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US home construction slows unexpectedly in April
[WASHINGTON] Construction of new US homes dipped in April to its slowest pace in five months, a second consecutive decrease, the Commerce Department reported Tuesday.
Analysts had been expecting an uptick in the pace of construction after March, when a winter storm in the Northeast likely held down activity among homebuilders.
Industry observers say supply has not kept pace with demand, with the current US economy producing an exceedingly tight market and rising prices.
Rising wages and steady job creation have seen more buyers enter the market, driving up prices.
Analysts point to the high cost of construction, demand for rentals and the large share of suitable housing held by investment firms as reasons for the lack of supply.
Total housing starts were at a seasonally adjusted annual rate of 1.172 million, 2.6 per cent below March's downward-revised figure and the slowest expansion since November.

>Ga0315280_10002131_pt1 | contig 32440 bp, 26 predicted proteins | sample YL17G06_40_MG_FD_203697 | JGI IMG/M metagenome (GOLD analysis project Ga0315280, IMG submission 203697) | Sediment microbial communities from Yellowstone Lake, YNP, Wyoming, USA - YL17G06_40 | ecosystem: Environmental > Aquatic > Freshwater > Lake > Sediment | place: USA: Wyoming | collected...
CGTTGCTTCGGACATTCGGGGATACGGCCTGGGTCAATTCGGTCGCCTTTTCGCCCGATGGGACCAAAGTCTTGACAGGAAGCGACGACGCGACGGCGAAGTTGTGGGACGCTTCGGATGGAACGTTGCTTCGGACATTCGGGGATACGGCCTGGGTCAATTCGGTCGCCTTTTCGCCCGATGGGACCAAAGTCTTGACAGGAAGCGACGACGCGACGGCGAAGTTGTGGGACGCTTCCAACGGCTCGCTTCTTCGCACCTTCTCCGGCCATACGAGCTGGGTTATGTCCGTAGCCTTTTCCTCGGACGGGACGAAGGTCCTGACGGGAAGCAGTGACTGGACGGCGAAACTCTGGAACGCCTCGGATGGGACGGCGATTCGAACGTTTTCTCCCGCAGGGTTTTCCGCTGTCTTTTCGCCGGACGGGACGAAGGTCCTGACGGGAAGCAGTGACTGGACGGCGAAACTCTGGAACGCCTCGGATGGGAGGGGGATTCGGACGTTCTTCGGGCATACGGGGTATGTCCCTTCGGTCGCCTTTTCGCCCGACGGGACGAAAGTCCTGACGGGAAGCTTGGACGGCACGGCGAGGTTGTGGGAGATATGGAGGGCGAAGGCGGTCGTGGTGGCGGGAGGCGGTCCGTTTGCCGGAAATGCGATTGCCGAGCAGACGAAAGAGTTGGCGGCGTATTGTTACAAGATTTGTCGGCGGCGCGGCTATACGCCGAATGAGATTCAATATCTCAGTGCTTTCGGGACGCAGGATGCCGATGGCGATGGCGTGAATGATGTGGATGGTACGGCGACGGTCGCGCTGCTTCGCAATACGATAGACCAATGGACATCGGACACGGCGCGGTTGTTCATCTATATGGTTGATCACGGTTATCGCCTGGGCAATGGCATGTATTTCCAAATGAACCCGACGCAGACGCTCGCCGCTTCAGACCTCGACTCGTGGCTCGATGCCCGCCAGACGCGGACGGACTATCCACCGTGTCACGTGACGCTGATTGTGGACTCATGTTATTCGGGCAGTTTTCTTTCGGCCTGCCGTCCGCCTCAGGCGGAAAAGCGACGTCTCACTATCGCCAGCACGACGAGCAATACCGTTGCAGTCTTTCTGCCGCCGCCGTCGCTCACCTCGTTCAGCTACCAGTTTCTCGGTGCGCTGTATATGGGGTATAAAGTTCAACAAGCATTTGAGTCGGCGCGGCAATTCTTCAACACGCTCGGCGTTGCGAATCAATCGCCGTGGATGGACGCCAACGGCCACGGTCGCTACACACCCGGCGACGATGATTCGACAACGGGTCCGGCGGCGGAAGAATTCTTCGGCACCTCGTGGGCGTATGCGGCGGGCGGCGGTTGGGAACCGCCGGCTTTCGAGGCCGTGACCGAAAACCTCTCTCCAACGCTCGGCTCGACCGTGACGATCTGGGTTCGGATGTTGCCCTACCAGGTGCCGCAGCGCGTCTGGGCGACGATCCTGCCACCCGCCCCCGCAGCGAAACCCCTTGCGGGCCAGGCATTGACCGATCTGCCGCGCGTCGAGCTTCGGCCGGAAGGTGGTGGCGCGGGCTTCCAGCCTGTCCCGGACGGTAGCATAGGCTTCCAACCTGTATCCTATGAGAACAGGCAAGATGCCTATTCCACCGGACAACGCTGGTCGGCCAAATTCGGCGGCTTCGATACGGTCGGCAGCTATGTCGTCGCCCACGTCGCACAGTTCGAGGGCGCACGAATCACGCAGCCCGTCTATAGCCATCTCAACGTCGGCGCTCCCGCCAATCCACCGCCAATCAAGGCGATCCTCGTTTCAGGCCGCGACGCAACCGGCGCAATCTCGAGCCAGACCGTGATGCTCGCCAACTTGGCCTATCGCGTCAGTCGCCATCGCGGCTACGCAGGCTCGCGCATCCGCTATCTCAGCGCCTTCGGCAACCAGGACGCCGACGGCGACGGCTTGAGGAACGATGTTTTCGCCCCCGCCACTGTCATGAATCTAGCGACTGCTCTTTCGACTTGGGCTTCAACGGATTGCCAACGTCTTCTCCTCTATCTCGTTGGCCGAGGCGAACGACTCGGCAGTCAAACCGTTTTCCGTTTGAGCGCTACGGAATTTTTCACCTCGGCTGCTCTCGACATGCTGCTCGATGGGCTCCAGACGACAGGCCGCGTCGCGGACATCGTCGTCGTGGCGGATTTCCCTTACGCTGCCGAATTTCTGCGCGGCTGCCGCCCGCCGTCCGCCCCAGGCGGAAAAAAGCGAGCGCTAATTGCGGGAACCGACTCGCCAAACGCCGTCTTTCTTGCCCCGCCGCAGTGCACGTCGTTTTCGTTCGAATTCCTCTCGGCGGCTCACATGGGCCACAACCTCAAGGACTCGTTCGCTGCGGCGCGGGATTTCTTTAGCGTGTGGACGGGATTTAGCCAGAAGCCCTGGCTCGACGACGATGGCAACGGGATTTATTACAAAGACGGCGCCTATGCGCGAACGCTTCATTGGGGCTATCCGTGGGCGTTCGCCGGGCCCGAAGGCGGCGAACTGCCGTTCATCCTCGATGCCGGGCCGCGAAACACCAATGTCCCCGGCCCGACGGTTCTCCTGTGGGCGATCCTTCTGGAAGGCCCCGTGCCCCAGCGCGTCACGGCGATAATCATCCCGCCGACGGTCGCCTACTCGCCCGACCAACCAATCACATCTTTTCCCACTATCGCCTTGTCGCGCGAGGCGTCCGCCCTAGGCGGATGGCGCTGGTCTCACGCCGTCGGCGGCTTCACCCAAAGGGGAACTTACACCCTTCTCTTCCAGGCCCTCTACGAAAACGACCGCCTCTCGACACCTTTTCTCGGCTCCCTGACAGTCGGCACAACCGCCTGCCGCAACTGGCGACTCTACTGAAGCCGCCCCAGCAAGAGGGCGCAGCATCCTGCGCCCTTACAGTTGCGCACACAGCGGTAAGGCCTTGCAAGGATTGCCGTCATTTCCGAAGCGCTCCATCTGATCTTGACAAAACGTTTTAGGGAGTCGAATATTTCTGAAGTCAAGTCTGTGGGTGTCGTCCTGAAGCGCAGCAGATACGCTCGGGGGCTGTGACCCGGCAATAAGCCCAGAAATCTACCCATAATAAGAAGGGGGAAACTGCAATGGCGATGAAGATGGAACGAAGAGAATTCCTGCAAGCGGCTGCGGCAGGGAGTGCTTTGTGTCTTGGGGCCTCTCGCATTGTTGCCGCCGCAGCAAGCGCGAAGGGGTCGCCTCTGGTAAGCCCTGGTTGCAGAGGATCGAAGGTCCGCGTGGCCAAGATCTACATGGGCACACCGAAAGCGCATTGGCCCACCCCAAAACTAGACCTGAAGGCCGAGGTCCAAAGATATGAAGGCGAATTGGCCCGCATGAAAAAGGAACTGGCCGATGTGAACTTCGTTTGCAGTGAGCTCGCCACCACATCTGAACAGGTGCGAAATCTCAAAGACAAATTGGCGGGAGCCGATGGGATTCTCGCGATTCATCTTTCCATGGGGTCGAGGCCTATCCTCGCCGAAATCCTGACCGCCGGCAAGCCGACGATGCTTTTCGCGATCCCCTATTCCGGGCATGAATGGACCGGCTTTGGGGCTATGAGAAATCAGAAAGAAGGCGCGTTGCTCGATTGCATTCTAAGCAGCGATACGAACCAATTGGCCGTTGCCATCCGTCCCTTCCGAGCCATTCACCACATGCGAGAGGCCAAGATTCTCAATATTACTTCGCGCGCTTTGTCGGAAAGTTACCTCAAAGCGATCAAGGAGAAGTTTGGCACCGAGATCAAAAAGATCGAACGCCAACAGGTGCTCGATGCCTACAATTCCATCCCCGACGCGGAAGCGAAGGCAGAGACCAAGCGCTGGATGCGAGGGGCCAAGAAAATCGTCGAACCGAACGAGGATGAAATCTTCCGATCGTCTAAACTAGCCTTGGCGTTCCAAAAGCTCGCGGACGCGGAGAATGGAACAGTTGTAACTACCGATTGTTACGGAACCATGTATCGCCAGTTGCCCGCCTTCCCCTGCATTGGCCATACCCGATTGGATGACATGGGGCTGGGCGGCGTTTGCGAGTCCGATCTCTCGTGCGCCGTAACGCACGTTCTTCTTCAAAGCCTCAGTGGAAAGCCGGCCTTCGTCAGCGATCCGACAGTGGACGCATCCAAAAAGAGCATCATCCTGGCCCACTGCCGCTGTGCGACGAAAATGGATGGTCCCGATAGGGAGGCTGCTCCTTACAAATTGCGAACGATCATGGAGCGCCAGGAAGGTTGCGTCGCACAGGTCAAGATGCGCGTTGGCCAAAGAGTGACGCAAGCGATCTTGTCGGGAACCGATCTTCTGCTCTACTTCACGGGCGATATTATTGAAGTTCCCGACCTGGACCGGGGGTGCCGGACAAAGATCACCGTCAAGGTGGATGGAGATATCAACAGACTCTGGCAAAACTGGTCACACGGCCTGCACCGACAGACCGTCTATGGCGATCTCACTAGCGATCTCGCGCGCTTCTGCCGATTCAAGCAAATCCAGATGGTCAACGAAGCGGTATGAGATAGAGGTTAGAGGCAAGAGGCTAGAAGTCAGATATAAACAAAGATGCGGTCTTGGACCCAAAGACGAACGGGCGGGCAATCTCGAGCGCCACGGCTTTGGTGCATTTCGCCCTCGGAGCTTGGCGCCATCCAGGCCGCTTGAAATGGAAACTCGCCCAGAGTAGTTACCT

A consensus forecast among analysts had instead called for a 1.8 per cent increase.
In the Northeast, construction fell 37.3 per cent but this reading can be volatile.
The April rate was still a modest 0.7 per cent above April of 2016.
Building permits also fell below analyst expectations at an annual rate of 1.229 million, down 2.5 per cent from the prior month - still a solid 5.7 per cent above April of last year.
A consensus forecast had called for a slight monthly increase of 0.4 per cent.
Buildings with five or more apartments rose for the second straight month, adding 1.5 per cent to an annual rate of 403,000 - suggesting the hot rental market in many cities may still be a driver of construction.